Testing > TMF Testing
Thermo-mechanical fatigue testing, or, simply TMF testing is a fatigue test performed under more complex conditions. A normal fatigue test applies a cyclic test stress at a constant temperature. A TMF test applies not only a cyclic stress, but also a cyclic temperature. This means the stress goes from minimum to maximum, whilst the temperature also goes from a minimum to a maximum. Now this sounds only a little bit more complex than a normal fatigue test, but it’s a lot more complex.
Thinking about it, we need to think about timing. In a jet engine, stress and temperature change throughout a flight meaning the maximum stress a component may experience can happen at the highest, lowest or intermediate temperature. But it is also important whether the component is heating up or cooling down. And, if the stress is increasing or decreasing. This makes TMF a very complex thing to study.
The two most studied types of TMF are called in-phase and out-of-phase. This is where the maximum and minimum temperature and stress happen either at the same time or at the completely opposite. Check out the following animations to see what we mean.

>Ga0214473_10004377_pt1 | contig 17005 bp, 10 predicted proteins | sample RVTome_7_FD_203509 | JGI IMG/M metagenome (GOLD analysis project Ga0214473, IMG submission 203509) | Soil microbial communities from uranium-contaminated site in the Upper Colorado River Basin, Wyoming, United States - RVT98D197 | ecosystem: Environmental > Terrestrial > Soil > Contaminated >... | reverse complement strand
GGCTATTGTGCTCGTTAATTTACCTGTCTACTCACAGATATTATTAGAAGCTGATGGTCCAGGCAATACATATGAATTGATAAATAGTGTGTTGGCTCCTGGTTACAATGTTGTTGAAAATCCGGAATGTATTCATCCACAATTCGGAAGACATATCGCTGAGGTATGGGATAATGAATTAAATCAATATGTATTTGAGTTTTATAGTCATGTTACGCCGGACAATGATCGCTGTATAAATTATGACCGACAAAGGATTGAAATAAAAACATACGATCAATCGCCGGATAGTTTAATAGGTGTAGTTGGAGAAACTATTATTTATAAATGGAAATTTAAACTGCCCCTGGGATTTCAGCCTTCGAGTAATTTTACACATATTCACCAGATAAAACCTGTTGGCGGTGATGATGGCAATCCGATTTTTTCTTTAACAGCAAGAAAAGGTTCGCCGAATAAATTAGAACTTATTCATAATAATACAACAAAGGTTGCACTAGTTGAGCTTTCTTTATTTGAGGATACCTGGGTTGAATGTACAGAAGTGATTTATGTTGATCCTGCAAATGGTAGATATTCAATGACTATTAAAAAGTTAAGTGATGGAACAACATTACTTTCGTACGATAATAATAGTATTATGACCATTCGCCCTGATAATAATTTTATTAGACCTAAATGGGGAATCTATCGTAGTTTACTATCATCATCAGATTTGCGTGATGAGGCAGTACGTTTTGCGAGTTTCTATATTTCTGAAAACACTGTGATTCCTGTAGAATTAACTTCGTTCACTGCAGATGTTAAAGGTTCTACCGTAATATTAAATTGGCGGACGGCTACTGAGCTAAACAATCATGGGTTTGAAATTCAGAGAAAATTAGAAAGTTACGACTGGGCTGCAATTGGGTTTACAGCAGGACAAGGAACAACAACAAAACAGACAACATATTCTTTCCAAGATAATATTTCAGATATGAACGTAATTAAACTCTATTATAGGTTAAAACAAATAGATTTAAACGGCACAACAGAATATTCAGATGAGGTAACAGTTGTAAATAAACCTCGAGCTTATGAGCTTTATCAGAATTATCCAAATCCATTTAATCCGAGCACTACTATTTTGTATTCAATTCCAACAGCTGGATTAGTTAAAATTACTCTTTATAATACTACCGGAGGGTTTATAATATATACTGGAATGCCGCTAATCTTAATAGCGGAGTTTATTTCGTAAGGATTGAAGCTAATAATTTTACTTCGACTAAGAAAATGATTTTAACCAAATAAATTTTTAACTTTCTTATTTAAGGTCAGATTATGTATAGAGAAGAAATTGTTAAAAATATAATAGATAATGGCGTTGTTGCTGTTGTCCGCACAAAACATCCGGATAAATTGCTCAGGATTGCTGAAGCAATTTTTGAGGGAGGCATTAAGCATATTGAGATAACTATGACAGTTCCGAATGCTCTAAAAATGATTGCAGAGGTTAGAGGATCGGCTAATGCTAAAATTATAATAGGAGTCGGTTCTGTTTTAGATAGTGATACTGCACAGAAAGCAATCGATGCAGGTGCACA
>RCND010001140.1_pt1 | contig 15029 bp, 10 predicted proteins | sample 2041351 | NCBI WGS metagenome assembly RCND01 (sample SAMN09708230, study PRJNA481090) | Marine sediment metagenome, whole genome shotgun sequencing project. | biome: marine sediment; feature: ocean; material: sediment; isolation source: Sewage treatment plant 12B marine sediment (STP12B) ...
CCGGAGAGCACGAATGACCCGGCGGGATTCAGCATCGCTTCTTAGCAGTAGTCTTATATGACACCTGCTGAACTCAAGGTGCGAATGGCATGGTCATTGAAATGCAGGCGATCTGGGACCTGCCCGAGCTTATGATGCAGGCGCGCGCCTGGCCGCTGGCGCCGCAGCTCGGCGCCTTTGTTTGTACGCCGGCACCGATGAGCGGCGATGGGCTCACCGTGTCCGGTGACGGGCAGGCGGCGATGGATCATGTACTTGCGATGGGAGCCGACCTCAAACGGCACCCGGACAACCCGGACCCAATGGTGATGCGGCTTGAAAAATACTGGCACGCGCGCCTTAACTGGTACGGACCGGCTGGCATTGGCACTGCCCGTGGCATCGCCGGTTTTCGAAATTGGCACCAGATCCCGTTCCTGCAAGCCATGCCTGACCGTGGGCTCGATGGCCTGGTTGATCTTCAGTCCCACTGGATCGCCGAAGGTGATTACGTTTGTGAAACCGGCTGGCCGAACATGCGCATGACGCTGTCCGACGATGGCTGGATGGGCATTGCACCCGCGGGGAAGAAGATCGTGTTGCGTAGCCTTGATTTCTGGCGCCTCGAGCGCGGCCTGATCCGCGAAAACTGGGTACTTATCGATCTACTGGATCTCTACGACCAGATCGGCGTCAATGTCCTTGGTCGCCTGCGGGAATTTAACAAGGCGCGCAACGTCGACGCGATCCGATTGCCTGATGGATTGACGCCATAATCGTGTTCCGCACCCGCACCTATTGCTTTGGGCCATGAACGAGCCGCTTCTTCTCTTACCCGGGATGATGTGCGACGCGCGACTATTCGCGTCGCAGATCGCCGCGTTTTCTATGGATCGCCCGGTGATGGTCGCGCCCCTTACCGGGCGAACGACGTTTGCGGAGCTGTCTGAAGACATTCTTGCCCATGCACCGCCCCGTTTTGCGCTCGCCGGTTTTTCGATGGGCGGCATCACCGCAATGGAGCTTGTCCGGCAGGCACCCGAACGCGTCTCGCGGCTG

But this isn’t the only way stress and temperature can combine. Actually there is a lot of ways temperature and stress can combine which impact how long a component will last.
When we look at a TMF test, it is difficult to measure the temperature. Usually we would use thermo-couples which are little wires that are stuck to the sample. This becomes a problem as the sample is stretching and the temperature is changing, meaning the surface of the sample keeps expanding and contracting (making it hard to stick anything to it). At the ISM we have done work on using thermography or thermal imagery to measure temperature. You can see how this works in the following animation which shows you how the furnace, extensometer, and thermal camera are set up for a TMF test.